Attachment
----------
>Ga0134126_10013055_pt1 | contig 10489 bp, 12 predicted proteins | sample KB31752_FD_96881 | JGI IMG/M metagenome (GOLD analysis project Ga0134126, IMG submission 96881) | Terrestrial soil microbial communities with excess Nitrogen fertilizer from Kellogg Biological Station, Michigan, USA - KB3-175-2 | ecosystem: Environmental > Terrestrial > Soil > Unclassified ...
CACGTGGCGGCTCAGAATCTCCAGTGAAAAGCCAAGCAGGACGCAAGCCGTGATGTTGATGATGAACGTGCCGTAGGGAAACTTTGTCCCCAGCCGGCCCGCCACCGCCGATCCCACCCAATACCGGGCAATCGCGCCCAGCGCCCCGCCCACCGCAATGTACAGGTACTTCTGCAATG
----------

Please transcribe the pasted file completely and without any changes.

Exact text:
>Ga0134126_10013055_pt1 | contig 10489 bp, 12 predicted proteins | sample KB31752_FD_96881 | JGI IMG/M metagenome (GOLD analysis project Ga0134126, IMG submission 96881) | Terrestrial soil microbial communities with excess Nitrogen fertilizer from Kellogg Biological Station, Michigan, USA - KB3-175-2 | ecosystem: Environmental > Terrestrial > Soil > Unclassified ...
CACGTGGCGGCTCAGAATCTCCAGTGAAAAGCCAAGCAGGACGCAAGCCGTGATGTTGATGATGAACGTGCCGTAGGGAAACTTTGTCCCCAGCCGGCCCGCCACCGCCGATCCCACCCAATACCGGGCAATCGCGCCCAGCGCCCCGCCCACCGCAATGTACAGGTACTTCTGCAATG